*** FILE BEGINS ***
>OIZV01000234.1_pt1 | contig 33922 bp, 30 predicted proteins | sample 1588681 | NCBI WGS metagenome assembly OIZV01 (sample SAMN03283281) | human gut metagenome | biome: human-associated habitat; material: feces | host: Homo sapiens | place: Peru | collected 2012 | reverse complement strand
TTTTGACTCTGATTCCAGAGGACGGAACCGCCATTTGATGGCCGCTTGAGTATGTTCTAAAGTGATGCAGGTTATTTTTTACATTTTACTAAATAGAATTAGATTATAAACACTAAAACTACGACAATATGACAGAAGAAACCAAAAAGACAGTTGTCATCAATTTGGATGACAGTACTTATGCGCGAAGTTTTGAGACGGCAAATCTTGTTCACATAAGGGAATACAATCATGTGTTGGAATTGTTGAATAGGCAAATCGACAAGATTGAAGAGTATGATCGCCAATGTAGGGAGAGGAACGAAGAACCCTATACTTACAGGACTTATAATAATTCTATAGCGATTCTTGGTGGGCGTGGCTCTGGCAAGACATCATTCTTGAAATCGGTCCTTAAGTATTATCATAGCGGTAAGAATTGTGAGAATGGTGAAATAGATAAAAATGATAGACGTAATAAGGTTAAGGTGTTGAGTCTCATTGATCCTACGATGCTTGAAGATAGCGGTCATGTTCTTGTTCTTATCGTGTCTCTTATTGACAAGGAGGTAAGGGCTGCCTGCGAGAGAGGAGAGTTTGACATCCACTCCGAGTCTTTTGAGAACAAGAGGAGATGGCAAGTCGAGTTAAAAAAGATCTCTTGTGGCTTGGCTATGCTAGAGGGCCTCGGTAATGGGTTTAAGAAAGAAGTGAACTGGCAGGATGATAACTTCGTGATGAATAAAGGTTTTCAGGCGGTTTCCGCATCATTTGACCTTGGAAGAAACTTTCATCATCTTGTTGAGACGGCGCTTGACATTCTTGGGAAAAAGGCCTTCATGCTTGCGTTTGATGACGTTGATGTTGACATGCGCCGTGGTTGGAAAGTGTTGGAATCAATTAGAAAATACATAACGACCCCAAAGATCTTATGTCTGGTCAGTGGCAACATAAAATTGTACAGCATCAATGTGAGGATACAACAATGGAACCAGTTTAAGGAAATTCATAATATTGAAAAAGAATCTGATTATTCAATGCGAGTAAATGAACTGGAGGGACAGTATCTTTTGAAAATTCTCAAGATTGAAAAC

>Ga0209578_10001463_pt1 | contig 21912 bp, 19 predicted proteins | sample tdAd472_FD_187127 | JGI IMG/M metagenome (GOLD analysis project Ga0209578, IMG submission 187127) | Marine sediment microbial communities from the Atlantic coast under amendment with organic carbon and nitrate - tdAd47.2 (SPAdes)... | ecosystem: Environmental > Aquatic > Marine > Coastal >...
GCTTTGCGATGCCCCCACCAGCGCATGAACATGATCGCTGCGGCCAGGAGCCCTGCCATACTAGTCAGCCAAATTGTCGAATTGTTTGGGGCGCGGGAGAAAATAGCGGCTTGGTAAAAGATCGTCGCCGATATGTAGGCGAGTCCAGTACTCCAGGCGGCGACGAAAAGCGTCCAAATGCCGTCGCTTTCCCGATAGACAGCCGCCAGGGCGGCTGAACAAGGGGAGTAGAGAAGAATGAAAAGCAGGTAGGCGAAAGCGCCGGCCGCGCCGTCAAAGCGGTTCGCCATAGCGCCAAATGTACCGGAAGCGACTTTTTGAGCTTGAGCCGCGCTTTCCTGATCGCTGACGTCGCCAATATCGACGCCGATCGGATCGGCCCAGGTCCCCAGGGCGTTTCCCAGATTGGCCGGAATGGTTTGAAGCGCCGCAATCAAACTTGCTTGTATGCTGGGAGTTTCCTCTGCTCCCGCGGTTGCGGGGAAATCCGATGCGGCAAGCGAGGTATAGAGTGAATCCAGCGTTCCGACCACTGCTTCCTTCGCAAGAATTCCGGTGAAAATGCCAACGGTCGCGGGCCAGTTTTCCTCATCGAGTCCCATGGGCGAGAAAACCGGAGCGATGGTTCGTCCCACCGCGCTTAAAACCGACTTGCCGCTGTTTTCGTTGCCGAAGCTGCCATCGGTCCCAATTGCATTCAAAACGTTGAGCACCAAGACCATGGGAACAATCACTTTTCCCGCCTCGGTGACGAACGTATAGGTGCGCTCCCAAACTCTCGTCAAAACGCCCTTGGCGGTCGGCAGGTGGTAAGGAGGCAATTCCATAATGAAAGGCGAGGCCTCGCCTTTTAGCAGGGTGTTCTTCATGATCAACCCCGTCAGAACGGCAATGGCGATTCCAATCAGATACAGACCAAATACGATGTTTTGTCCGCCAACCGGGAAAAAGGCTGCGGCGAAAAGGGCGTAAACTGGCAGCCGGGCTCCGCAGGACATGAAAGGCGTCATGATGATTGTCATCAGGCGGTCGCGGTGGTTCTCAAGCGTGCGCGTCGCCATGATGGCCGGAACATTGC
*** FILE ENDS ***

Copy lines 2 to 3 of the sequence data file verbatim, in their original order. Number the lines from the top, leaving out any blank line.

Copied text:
TTTTGACTCTGATTCCAGAGGACGGAACCGCCATTTGATGGCCGCTTGAGTATGTTCTAAAGTGATGCAGGTTATTTTTTACATTTTACTAAATAGAATTAGATTATAAACACTAAAACTACGACAATATGACAGAAGAAACCAAAAAGACAGTTGTCATCAATTTGGATGACAGTACTTATGCGCGAAGTTTTGAGACGGCAAATCTTGTTCACATAAGGGAATACAATCATGTGTTGGAATTGTTGAATAGGCAAATCGACAAGATTGAAGAGTATGATCGCCAATGTAGGGAGAGGAACGAAGAACCCTATACTTACAGGACTTATAATAATTCTATAGCGATTCTTGGTGGGCGTGGCTCTGGCAAGACATCATTCTTGAAATCGGTCCTTAAGTATTATCATAGCGGTAAGAATTGTGAGAATGGTGAAATAGATAAAAATGATAGACGTAATAAGGTTAAGGTGTTGAGTCTCATTGATCCTACGATGCTTGAAGATAGCGGTCATGTTCTTGTTCTTATCGTGTCTCTTATTGACAAGGAGGTAAGGGCTGCCTGCGAGAGAGGAGAGTTTGACATCCACTCCGAGTCTTTTGAGAACAAGAGGAGATGGCAAGTCGAGTTAAAAAAGATCTCTTGTGGCTTGGCTATGCTAGAGGGCCTCGGTAATGGGTTTAAGAAAGAAGTGAACTGGCAGGATGATAACTTCGTGATGAATAAAGGTTTTCAGGCGGTTTCCGCATCATTTGACCTTGGAAGAAACTTTCATCATCTTGTTGAGACGGCGCTTGACATTCTTGGGAAAAAGGCCTTCATGCTTGCGTTTGATGACGTTGATGTTGACATGCGCCGTGGTTGGAAAGTGTTGGAATCAATTAGAAAATACATAACGACCCCAAAGATCTTATGTCTGGTCAGTGGCAACATAAAATTGTACAGCATCAATGTGAGGATACAACAATGGAACCAGTTTAAGGAAATTCATAATATTGAAAAAGAATCTGATTATTCAATGCGAGTAAATGAACTGGAGGGACAGTATCTTTTGAAAATTCTCAAGATTGAAAAC

>Ga0209578_10001463_pt1 | contig 21912 bp, 19 predicted proteins | sample tdAd472_FD_187127 | JGI IMG/M metagenome (GOLD analysis project Ga0209578, IMG submission 187127) | Marine sediment microbial communities from the Atlantic coast under amendment with organic carbon and nitrate - tdAd47.2 (SPAdes)... | ecosystem: Environmental > Aquatic > Marine > Coastal >...